“We’ve just finished the strategic plan for the county,” Pinder answered. “One of the things we’re talking about is the ‘achievement gap’ or ‘opportunity gap.’ We’re trying to be intentional in what we’re trying to accomplish. So you will see us put more effort (in this) as we move forward. As we go through this, you’ll see us attack this gap. So that’s one thing I think you’ll see differently.

“The other thing I think you’ll see is more people coming to Buncombe County. So we really need to start working on growth patterns. How can we plan for growth and land management as we go forward. So we don’t have things happen to us….

“Not a good visual, with no mountains and no trees,” Pinder said.

The final guest, McDay, was welcomed to sit in the seat next to Cable, who asked her, “What is the biggest impediment to building community a cross social and economic lines?”

“Wow, that’s an incredibly complex question,” McDay answered. “As people have to move further out to afford housing, connectedness could become an issue. I think the other thing that sort of lies across the veneer is the irresponsibility of creating narratives. It creates a disconnection. We have to be careful about creating a false narrative of disconnection. That’s the one thing I see that seems to be happening quite a bit — the possibility of incorrect narratives being created for us without our permission. Feeding a narrative that forces us to be disconnected....”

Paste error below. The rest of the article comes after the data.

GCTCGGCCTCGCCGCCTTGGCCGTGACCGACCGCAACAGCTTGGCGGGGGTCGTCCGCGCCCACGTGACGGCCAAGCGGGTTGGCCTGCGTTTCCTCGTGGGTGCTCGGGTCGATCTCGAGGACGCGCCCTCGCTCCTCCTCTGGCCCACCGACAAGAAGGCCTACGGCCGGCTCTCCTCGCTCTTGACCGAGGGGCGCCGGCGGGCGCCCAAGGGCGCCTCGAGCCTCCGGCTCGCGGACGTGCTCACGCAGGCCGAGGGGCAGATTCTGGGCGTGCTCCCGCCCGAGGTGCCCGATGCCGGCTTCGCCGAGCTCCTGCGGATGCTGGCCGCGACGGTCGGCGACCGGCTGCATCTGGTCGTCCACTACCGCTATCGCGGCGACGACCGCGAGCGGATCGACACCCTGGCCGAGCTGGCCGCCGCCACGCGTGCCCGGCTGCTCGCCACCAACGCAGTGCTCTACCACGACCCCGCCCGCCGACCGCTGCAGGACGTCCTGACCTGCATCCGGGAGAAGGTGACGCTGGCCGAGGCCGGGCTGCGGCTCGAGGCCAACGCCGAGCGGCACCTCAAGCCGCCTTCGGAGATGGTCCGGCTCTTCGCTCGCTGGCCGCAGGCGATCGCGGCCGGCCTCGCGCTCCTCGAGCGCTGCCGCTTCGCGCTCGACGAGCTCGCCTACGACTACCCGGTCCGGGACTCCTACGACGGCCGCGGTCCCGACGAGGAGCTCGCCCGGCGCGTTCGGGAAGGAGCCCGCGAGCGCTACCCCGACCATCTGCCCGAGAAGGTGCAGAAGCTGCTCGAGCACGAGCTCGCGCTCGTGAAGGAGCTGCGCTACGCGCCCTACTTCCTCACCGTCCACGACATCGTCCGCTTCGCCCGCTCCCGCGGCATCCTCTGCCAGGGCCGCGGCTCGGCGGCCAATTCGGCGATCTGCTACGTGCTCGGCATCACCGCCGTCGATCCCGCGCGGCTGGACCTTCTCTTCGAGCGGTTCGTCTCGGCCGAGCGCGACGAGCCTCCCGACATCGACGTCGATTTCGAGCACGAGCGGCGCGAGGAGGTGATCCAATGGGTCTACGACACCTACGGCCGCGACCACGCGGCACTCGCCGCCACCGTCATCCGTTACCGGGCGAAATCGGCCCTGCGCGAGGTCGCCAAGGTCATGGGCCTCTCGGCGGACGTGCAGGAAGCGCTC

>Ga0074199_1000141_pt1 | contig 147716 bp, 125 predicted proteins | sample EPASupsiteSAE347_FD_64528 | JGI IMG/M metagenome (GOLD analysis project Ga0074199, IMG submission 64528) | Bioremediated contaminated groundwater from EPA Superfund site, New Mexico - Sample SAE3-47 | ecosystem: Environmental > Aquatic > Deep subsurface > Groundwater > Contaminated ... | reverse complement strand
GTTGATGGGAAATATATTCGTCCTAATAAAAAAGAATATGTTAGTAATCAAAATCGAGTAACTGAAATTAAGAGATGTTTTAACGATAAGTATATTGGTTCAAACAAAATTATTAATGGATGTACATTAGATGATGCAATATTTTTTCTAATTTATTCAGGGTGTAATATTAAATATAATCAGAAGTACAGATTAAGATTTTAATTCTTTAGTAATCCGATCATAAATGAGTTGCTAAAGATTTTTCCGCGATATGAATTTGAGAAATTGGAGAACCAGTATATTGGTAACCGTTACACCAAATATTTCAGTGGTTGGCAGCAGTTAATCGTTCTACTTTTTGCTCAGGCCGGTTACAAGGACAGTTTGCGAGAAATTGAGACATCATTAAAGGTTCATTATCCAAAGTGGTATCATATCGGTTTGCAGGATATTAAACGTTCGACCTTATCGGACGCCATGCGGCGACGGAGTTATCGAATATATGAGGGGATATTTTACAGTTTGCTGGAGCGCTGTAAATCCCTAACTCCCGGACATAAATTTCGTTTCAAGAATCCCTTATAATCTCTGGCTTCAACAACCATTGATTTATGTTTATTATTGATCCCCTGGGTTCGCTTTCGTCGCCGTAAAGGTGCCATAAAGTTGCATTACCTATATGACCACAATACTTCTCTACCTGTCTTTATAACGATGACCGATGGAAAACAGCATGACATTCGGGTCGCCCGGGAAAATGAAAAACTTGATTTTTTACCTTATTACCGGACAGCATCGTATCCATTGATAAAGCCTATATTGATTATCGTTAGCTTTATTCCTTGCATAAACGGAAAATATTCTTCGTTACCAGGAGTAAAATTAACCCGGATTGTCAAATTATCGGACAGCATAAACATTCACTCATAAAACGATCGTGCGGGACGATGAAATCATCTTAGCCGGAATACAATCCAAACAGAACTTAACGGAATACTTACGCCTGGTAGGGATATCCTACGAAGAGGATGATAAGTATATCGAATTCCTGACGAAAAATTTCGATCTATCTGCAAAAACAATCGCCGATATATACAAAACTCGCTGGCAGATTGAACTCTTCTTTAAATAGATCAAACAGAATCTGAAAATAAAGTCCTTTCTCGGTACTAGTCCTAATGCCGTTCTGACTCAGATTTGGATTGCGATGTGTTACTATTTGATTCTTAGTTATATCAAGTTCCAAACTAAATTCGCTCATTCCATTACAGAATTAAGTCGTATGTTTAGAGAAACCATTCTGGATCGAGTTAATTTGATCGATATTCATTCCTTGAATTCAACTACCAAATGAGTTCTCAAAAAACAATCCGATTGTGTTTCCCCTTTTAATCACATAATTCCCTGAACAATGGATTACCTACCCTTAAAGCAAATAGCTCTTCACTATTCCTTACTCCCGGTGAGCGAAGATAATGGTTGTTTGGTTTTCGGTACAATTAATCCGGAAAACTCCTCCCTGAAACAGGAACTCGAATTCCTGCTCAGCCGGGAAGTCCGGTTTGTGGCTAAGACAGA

Cable then asked, “How can those of us who’d like to know more about that restrain our impulses to make more sustainable changes?”

In responding, McDay said, “People ask me, ‘What have you been doing for seven months?’ since the Dogwood Trust was established. “But there’s a lot of work in setting up….”

McDay then added, “We went on a listening tour to hear from communities. To hear from our nonprofit partners. To give us ‘info’ about what’s happening in our community. It’s easy to look down from the airplane to see what I see….. But it’s important to be on the ground as well. It’s also important to listen with intentionality. One of my favorite questions is what are you most proud of in your community. The fact that everyone has aspects they are most proud of gives me hope.

“It’s all of our responsibilities to listen. I think 99 percent of people want to do what’s best for that other person. But you can’t do that if you don’t know that person.